EPA Studies Stormwater Credit Trading

The Environmental Protection Agency is sponsoring research on a tradable credit system for stormwater similar to the recently released Water Quality Trading policy for dischargers.

By James Laughlin

The Environmental Protection Agency is sponsoring research on a tradable credit system for stormwater similar to the recently released Water Quality Trading policy for dischargers.

Instead of relying exclusively on large scale, centralized, and costly infrastructure to control stormwater runoff, EPA would like to develop a system of tradable runoff credits that would create economic incentives for individual property owners to build small best management practices (BMPs) distributed throughout a watershed.

Researchers believe this method will control stormwater runoff in a cost-effective way that approximates the water retention profile in an unaltered watershed. With the sale of detention credits as the incentive to increase construction of BMPs in the watershed, parcel owners can trade responsibility for runoff detention, much like emissions allowances in the air quality trading market.

Excess stormwater runoff is a serious problem in a large number of urban areas, causing flooding, groundwater recharge deficits and ecological damage to urban streams. Stormwater also carries a significant pollutant load, as it washes away the garbage that litters American streets and soaks up the nutrients and toxic mix of chemicals spilled or applied by a modern society.

The effects of stormwater runoff on stream ecosystems are worsened by urbanization and the spread of impervious surfaces in a watershed. Those hard surfaces allow more stormwater from rain events to reach a stream faster causing higher peak flows that can lead to stream alteration and habitat degradation.

Researchers hope to show that a properly designed tradable runoff credit system would create economic incentives for landowners to employ best management practices to protect waterways.

The pilot analysis focuses on Shepherd Creek, a 500 acre subbasin of Mill Creek in Cincinnati, OH. This area was chosen because of its diverse land use, topography, and soil types, and because the Mill Creek basin is an impaired warm water habitat with well-documented stormwater related problems.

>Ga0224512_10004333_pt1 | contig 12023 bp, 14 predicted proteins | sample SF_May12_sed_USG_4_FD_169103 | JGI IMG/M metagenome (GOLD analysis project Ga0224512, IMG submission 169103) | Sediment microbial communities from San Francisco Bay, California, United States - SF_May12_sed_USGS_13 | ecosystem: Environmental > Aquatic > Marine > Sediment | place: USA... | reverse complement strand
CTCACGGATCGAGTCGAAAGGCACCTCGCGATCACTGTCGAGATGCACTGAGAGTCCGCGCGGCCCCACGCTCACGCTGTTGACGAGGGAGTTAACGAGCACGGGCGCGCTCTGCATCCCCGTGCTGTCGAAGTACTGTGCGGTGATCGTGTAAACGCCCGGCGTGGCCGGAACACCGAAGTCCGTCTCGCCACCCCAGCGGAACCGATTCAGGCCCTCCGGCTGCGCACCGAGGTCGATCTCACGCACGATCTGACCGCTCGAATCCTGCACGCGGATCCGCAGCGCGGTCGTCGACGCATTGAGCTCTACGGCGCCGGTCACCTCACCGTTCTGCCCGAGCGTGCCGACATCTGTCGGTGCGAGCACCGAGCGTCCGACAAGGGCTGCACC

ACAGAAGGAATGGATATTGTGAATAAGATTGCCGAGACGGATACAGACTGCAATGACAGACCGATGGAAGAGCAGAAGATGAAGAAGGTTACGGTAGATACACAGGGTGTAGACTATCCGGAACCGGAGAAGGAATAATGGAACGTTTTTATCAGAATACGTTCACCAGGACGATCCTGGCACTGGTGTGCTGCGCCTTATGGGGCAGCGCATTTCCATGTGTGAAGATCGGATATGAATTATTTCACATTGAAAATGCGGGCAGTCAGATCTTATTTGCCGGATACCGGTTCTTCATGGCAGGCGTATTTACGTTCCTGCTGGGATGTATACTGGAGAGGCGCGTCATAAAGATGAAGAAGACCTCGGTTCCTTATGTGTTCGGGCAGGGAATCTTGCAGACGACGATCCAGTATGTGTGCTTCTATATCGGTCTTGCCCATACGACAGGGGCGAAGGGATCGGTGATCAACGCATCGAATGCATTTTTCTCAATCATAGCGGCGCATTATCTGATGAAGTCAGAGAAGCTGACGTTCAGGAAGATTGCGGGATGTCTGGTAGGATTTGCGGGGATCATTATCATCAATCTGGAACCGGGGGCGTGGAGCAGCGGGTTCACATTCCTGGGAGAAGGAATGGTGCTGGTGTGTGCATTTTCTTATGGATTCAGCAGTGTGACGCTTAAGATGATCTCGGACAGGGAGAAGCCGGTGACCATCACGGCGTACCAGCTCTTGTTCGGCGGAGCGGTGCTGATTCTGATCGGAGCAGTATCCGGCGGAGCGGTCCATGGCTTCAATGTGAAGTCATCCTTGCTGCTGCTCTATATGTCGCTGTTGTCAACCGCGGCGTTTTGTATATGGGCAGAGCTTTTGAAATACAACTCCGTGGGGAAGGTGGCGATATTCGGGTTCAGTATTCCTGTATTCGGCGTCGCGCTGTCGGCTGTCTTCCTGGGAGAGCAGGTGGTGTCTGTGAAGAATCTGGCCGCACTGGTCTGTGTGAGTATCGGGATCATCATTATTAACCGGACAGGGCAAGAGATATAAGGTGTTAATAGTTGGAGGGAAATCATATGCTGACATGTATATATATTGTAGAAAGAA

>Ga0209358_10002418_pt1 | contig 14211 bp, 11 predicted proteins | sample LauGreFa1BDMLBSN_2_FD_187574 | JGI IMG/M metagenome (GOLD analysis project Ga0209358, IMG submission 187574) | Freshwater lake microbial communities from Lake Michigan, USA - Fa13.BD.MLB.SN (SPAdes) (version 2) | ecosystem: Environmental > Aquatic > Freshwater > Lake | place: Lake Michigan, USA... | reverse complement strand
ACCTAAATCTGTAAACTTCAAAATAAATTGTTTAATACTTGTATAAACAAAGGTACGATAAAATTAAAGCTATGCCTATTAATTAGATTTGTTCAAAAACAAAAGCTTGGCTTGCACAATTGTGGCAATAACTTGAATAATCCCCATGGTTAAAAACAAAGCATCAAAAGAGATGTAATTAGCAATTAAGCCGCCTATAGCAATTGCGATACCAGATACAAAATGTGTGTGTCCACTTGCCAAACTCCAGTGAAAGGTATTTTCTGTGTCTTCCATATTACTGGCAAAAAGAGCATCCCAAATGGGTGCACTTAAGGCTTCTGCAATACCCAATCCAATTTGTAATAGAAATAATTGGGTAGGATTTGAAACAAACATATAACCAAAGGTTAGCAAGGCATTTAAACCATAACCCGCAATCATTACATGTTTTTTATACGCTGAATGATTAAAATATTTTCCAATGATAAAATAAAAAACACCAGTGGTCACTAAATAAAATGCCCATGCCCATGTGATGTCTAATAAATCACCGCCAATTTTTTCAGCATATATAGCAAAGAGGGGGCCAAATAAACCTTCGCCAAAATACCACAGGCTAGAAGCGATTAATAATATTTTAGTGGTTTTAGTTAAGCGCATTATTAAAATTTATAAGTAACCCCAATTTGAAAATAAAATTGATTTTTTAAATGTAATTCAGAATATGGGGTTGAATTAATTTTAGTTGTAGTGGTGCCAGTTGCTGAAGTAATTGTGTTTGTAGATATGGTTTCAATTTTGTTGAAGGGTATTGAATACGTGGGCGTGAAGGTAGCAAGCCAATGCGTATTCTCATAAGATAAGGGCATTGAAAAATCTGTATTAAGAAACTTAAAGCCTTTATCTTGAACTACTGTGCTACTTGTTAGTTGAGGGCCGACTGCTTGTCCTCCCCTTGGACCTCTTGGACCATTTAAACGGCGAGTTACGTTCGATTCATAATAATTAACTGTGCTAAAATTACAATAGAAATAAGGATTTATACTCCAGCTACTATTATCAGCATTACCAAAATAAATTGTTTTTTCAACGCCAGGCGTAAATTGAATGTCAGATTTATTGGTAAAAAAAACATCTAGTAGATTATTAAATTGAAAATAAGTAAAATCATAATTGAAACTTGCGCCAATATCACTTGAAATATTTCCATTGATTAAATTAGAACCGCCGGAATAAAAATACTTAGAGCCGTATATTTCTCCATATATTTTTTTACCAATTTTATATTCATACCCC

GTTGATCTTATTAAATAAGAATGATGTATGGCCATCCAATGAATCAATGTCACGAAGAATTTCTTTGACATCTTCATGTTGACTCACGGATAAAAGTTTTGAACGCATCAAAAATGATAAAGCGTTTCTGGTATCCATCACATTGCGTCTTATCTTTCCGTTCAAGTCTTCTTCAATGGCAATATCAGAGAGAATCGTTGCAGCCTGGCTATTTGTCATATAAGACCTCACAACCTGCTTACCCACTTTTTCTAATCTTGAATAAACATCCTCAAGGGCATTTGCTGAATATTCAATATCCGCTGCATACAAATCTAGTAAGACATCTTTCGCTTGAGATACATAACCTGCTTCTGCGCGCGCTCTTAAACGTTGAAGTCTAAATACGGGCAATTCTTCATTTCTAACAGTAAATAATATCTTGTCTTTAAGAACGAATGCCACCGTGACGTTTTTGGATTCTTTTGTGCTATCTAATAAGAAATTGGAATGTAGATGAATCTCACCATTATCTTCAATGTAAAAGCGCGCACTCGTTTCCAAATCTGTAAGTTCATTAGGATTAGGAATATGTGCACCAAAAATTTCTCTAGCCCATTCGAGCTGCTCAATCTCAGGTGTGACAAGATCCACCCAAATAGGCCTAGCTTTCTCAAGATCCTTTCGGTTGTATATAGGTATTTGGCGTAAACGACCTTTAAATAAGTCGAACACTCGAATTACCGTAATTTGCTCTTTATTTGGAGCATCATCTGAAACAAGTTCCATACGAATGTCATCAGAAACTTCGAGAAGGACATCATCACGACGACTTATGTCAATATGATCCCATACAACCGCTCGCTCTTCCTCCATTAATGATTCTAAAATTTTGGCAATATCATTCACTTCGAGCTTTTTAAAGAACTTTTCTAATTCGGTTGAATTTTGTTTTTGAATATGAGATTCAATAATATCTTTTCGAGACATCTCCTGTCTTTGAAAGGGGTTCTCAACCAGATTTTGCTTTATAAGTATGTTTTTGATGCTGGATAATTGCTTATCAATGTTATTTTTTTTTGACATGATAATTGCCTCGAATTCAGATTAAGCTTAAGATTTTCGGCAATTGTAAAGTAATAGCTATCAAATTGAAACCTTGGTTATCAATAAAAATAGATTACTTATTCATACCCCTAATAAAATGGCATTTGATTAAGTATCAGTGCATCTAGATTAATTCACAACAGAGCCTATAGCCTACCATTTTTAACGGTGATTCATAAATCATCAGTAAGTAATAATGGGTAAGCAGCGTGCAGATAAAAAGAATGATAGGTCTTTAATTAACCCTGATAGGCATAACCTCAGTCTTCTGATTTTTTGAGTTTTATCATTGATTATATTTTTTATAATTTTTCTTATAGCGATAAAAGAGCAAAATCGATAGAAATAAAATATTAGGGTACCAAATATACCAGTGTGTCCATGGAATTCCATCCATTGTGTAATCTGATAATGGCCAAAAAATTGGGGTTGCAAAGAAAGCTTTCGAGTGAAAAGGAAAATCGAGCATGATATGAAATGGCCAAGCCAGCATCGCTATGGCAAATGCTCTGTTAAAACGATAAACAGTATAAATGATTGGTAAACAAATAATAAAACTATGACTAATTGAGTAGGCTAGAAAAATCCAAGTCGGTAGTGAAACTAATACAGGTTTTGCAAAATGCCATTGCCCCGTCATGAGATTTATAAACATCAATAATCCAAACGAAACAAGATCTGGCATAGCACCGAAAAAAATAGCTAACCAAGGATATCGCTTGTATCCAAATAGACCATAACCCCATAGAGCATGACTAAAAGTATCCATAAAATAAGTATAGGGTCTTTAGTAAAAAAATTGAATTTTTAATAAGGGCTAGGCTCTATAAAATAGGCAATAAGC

Using individual property level data (such as land use, soil type and BMP cost information) for 453 parcels in the Shepherd Creek subwatershed, researchers demonstrate the credit methodology with an ArcView GIS-based decision support tool.

The tradable runoff credit methodology uses the USDA - NRCS "hydrologic curve number" system (TR-55) to calculate stormwater runoff volume on a property-by-property basis under constraints on stream power and development. Mathematical representation of the property owner's cost minimizing objective is implemented in Excel.

Property owners can minimize the cost of required stormwater runoff abatement responsibility by choosing the least-cost BMP technology suitable to their parcel or by purchasing credits. Under the program, those for whom building detention capacity is relatively expensive will purchase storage capacity (or credits) from those for whom BMPs are relatively cheap.

EPA research suggests that a tradable runoff credit system — in some cases on its own, and in some cases in concert with a large-scale engineering solution for control of excess stormwater flow — could lower the cost per cubic foot of runoff detention given certain credit prices.

My understanding is that the research shows promise, but an actual trading program is still in the distant future. Articles discussing the topic and research can be found on the Internet using the keyword search "tradable runoff credits."

James Laughlin, Editor

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